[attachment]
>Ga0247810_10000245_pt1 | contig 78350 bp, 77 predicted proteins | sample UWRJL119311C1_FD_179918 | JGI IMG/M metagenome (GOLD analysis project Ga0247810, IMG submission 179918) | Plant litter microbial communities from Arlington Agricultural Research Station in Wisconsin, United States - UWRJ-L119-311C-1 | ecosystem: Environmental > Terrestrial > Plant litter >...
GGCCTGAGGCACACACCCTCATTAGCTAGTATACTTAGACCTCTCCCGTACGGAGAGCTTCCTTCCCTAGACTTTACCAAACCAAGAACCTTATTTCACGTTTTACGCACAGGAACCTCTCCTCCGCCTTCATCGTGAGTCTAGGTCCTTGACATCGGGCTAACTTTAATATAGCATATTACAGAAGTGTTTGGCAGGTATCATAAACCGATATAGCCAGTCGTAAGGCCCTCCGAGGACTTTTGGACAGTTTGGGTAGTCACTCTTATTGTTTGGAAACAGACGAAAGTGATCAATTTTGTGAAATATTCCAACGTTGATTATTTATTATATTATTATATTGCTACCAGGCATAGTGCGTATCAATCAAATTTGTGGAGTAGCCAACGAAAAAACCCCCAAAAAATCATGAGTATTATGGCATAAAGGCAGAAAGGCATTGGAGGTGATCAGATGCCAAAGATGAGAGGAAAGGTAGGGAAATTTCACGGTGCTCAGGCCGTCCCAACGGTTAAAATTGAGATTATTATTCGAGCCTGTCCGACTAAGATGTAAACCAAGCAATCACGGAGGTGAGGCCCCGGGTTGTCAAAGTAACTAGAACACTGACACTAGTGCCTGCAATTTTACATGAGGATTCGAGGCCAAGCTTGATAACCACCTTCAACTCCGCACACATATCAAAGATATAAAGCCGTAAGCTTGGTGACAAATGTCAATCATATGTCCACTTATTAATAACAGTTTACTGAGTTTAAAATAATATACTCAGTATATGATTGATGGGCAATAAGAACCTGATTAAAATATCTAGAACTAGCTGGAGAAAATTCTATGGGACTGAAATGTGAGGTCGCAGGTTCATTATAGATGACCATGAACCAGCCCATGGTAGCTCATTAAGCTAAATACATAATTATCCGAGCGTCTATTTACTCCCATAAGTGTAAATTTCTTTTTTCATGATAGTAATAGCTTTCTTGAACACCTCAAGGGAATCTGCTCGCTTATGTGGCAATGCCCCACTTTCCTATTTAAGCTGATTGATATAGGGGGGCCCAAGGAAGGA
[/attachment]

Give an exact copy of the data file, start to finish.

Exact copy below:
>Ga0247810_10000245_pt1 | contig 78350 bp, 77 predicted proteins | sample UWRJL119311C1_FD_179918 | JGI IMG/M metagenome (GOLD analysis project Ga0247810, IMG submission 179918) | Plant litter microbial communities from Arlington Agricultural Research Station in Wisconsin, United States - UWRJ-L119-311C-1 | ecosystem: Environmental > Terrestrial > Plant litter >...
GGCCTGAGGCACACACCCTCATTAGCTAGTATACTTAGACCTCTCCCGTACGGAGAGCTTCCTTCCCTAGACTTTACCAAACCAAGAACCTTATTTCACGTTTTACGCACAGGAACCTCTCCTCCGCCTTCATCGTGAGTCTAGGTCCTTGACATCGGGCTAACTTTAATATAGCATATTACAGAAGTGTTTGGCAGGTATCATAAACCGATATAGCCAGTCGTAAGGCCCTCCGAGGACTTTTGGACAGTTTGGGTAGTCACTCTTATTGTTTGGAAACAGACGAAAGTGATCAATTTTGTGAAATATTCCAACGTTGATTATTTATTATATTATTATATTGCTACCAGGCATAGTGCGTATCAATCAAATTTGTGGAGTAGCCAACGAAAAAACCCCCAAAAAATCATGAGTATTATGGCATAAAGGCAGAAAGGCATTGGAGGTGATCAGATGCCAAAGATGAGAGGAAAGGTAGGGAAATTTCACGGTGCTCAGGCCGTCCCAACGGTTAAAATTGAGATTATTATTCGAGCCTGTCCGACTAAGATGTAAACCAAGCAATCACGGAGGTGAGGCCCCGGGTTGTCAAAGTAACTAGAACACTGACACTAGTGCCTGCAATTTTACATGAGGATTCGAGGCCAAGCTTGATAACCACCTTCAACTCCGCACACATATCAAAGATATAAAGCCGTAAGCTTGGTGACAAATGTCAATCATATGTCCACTTATTAATAACAGTTTACTGAGTTTAAAATAATATACTCAGTATATGATTGATGGGCAATAAGAACCTGATTAAAATATCTAGAACTAGCTGGAGAAAATTCTATGGGACTGAAATGTGAGGTCGCAGGTTCATTATAGATGACCATGAACCAGCCCATGGTAGCTCATTAAGCTAAATACATAATTATCCGAGCGTCTATTTACTCCCATAAGTGTAAATTTCTTTTTTCATGATAGTAATAGCTTTCTTGAACACCTCAAGGGAATCTGCTCGCTTATGTGGCAATGCCCCACTTTCCTATTTAAGCTGATTGATATAGGGGGGCCCAAGGAAGGA